Portugal has decriminalized all drugs, and with some remarkable results:
Mr Greenwald claims that the data show that “decriminalisation has had no adverse effect on drug usage rates in Portugal”, which “in numerous categories are now among the lowest in the European Union”. This came after some rises in the 1990s, before decriminalisation. The figures reveal little evidence of drug tourism: 95% of those cited for drug misdemeanours since 2001 have been Portuguese. The level of drug trafficking, measured by numbers convicted, has also declined. And the incidence of other drug-related problems, including sexually transmitted diseases and deaths from drug overdoses, has “decreased dramatically”.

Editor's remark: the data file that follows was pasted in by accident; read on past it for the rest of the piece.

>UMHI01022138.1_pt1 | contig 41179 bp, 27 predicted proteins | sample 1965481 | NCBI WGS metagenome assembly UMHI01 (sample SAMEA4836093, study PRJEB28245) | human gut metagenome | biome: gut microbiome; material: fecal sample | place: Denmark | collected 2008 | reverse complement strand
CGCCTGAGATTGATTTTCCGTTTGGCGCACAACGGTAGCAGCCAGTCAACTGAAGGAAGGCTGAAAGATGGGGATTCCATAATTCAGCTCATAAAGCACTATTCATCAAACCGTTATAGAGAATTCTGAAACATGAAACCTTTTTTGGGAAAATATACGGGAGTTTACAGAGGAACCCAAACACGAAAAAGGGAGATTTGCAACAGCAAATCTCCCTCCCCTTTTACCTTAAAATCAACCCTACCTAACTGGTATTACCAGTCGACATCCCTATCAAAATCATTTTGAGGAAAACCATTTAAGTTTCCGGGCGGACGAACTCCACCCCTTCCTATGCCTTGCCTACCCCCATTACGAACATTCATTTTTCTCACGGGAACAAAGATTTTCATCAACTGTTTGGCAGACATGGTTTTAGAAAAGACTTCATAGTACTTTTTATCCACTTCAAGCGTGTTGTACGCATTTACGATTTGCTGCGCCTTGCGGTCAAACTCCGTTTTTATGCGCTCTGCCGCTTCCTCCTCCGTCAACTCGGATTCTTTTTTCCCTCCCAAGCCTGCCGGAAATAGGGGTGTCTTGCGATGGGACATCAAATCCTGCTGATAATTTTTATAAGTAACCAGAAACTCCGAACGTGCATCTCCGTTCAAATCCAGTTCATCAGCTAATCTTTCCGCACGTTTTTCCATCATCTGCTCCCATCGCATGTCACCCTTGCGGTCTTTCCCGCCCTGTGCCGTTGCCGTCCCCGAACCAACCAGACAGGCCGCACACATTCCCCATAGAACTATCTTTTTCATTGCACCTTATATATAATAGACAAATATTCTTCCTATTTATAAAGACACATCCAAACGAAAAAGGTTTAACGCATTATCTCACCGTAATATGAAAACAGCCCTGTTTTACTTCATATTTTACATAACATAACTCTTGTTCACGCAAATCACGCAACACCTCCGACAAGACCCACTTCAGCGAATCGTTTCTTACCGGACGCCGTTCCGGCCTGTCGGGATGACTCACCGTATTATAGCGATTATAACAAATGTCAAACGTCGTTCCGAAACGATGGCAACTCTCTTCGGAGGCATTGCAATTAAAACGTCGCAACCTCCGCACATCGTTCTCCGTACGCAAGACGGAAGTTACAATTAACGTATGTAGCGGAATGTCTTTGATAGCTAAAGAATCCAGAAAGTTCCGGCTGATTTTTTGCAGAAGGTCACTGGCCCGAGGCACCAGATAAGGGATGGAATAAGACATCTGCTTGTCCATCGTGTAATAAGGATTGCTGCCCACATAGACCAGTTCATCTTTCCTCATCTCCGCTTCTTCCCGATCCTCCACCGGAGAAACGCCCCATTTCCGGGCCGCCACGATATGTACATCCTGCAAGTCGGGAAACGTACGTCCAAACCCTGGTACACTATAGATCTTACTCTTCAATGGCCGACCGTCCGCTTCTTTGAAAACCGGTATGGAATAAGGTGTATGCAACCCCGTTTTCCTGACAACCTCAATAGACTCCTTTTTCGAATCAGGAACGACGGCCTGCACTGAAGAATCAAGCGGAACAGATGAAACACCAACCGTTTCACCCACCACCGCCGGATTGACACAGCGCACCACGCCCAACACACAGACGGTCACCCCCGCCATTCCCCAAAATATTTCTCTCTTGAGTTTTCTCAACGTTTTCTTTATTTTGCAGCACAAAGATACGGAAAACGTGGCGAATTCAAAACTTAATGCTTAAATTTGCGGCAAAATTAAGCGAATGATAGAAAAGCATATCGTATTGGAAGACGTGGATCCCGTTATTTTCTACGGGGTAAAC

Instead of locking up millions of there citizens, offenders are given a ticket to appear before a drug commission, which places emphasis on treating those with drug addiction rather than locking them up. In the best of times this would be an idea worth following up on, but with most states in a severe budget bind, I can only imagine how much money could be saved by treating rather than imprisoning offenders. Most of the worst things about drug use come from them being illegal (drug wars, cartels, unsafe usage). Make legal and you can tax it, monitor users for health ramifications, and price the low lifes out in favor of legitimate businesses.